Consider the power series:

$$ \sum_{n=0}^{\infty} a_n (x - c)^n $$

Now consider its derivative:

$$ \sum_{n=1}^{\infty} n a_n (x - c)^{n-1} $$

We can say at first that the Radius of Convergence for the original power series is

$$ R = \lim_{n \to \infty} |a_{n+1} / a_{n}| $$

(via the Ratio Test).

On the other hand, can we not also say that the radius of convergence for the derivative of the power series is

$$ \lim_{n \to \infty} \left|\frac{(n+1) a_{n+1}}{n a_{n}} \right| = |a_{n+1} / a_{n}| = R? $$

via the same argument? Is my reasoning correct? That is, is the argument that the Radius of Convergence the same for both a power series and its derivative really this simple? :)

  • $\begingroup$ I changed the title. $\endgroup$ – user1770201 Sep 4 '16 at 16:32
  • 1
    $\begingroup$ The radius of convergence is not always given by the ratio test. When the ratio test does give it, however, your argument works. $\endgroup$ – zhw. Sep 4 '16 at 17:05
  • $\begingroup$ @zhw: Do you mean that the ratio test only gives the radius of convergence AFTER you have shown that the power series does indeed converge? $\endgroup$ – user1770201 Sep 4 '16 at 17:06
  • 2
    $\begingroup$ No, I'm saying what I wrote. For example $x + x^2/2^2 + x^3 + x^4/2^4 + x^5 + x^6/2^6 + \cdots $ has radius of convergence 1, but the ratio test fails miserably here. $\endgroup$ – zhw. Sep 4 '16 at 17:10

Observe that


since $\;\sqrt[n]n\xrightarrow[n\to\infty]{}1\;$ , so both power series convergence radius are the same.

  • $\begingroup$ What if this limsup equals $1$? By the root test, this may be inconclusive. $\endgroup$ – user1770201 Sep 4 '16 at 17:35
  • 2
    $\begingroup$ @user1770201 You seem to have missed the point. Google "Cauchy-Hadamard formula" or something like that: it gives you the radius of convergence $\;R\;$ by means of the formula $$R=\lim\sup_{n\to\infty}\frac1{\sqrt[n]{|a_n|}}$$ and thus what my answer proves is that both a power series and its derivative power series have the same radius of convergnece. $\endgroup$ – DonAntonio Sep 4 '16 at 17:46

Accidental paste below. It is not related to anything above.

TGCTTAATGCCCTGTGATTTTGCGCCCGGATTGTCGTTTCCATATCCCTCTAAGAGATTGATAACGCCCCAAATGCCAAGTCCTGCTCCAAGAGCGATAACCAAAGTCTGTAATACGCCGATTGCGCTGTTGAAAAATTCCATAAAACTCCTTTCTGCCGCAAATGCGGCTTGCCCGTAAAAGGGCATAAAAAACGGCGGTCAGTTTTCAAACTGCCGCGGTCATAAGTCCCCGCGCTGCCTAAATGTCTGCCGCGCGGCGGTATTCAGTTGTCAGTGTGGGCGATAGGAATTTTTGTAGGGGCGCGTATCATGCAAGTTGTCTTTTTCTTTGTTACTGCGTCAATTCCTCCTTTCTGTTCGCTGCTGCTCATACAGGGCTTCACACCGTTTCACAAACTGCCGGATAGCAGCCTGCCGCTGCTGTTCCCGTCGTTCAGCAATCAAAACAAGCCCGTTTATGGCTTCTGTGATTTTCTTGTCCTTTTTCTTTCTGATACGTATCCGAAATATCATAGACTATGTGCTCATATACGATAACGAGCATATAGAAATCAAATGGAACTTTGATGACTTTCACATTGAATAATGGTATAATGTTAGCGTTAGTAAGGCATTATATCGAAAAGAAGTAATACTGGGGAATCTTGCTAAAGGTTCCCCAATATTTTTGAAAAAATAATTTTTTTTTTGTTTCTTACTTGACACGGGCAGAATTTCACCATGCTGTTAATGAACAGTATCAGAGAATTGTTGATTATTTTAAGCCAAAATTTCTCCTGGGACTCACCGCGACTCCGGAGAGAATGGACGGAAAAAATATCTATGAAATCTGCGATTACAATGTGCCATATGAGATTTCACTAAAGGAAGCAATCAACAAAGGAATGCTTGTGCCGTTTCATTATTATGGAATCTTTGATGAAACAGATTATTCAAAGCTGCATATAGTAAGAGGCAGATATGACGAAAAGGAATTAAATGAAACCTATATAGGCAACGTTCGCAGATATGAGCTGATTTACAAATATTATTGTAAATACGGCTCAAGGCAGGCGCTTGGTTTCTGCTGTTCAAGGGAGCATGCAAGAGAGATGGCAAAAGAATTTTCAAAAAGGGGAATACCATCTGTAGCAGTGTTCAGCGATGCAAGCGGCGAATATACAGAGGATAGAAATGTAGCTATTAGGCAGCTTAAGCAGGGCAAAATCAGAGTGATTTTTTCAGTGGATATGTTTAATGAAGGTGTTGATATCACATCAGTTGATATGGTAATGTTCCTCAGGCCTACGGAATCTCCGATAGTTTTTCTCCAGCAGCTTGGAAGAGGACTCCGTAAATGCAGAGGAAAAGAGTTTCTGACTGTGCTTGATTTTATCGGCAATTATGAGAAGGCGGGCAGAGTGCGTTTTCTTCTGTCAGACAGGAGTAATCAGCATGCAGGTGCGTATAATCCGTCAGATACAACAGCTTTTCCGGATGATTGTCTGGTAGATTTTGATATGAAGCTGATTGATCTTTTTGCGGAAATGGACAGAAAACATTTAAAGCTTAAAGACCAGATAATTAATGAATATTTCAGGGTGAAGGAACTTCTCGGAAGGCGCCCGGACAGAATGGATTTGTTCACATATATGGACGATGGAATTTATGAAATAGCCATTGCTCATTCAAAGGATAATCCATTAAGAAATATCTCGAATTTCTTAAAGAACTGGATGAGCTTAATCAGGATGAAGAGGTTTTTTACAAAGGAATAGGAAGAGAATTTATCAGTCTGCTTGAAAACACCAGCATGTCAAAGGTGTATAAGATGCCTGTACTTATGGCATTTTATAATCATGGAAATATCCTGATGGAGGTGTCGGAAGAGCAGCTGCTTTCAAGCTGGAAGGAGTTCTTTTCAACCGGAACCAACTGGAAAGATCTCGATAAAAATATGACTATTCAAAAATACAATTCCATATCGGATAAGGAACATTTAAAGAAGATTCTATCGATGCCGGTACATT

• $\begingroup$ @DonAntonio I was looking for a proof of the fact that $\limsup_{n \rightarrow \infty} |a_n|^\frac{1}{n} = \limsup_{n \rightarrow \infty} |na_n|^\frac{1}{n} $. What is the standard way of doing it? $\endgroup$ – Anu Feb 4 '18 at 6:39
  • 2
    $\begingroup$ @Anu you could use, I guess, that $$\limsup_{n\to\infty}\sqrt[n]n=\lim_{n\to\infty}\sqrt[n]n=1\ldots$$ $\endgroup$ – DonAntonio Feb 4 '18 at 8:46
  • 1
    $\begingroup$ @F.Tomas$$|a_n|^{\frac1{n-1}}=\left(|a_n|^{1/n}\right)^{\frac n{n-1}}$$ $\endgroup$ – DonAntonio Jul 26 '20 at 14:13

Suppose the radius of convergence of $\sum a_nx^n$ is $R.$ Then $\sum a_nx^n$ converges absolutely for $x\in (-R,R).$ Now fix an $x_0 \in (-R,R),$ and choose $y\in (-R,R)$ with $|y| > |x_0|.$ Then $n|a_nx_0^n| = |a_ny^n|n|x_0/y|^n.$ Because $|x_0/y| < 1,$ $n|x_0/y|^n \to 0.$ Since $\sum |a_ny^n| < \infty,$ $\sum |na_nx_0^n| < \infty.$ It follows that the radius of convergence of $\sum na_nx^n$ is at least $R.$

  • $\begingroup$ This is wrong. The coefficients of x^n is not na_n $\endgroup$ – weierstrash Feb 24 '19 at 14:46
  • $\begingroup$ @JohnMitchell I don't understand your comment. I showed that for each $x_0\in (-R,R),$ the series $\sum na_nx_0^n$ converges absolutely. This implies the ROC of $\sum na_nx^n$ is at least $R.$ $\endgroup$ – zhw. Feb 24 '19 at 17:06
  • $\begingroup$ No what you've shown is that $\sum na_nx^n$ converges. We've to show $\sum (n+1)a_(n+1)x^n$ converges $\endgroup$ – weierstrash Mar 4 '19 at 18:32
  • $\begingroup$ @JohnMitchell That follows trivially from what I showed. $\endgroup$ – zhw. Mar 4 '19 at 19:10

Your Answer

By clicking “Post Your Answer”, you agree to our terms of service, privacy policy and cookie policy

Not the answer you're looking for? Browse other questions tagged or ask your own question.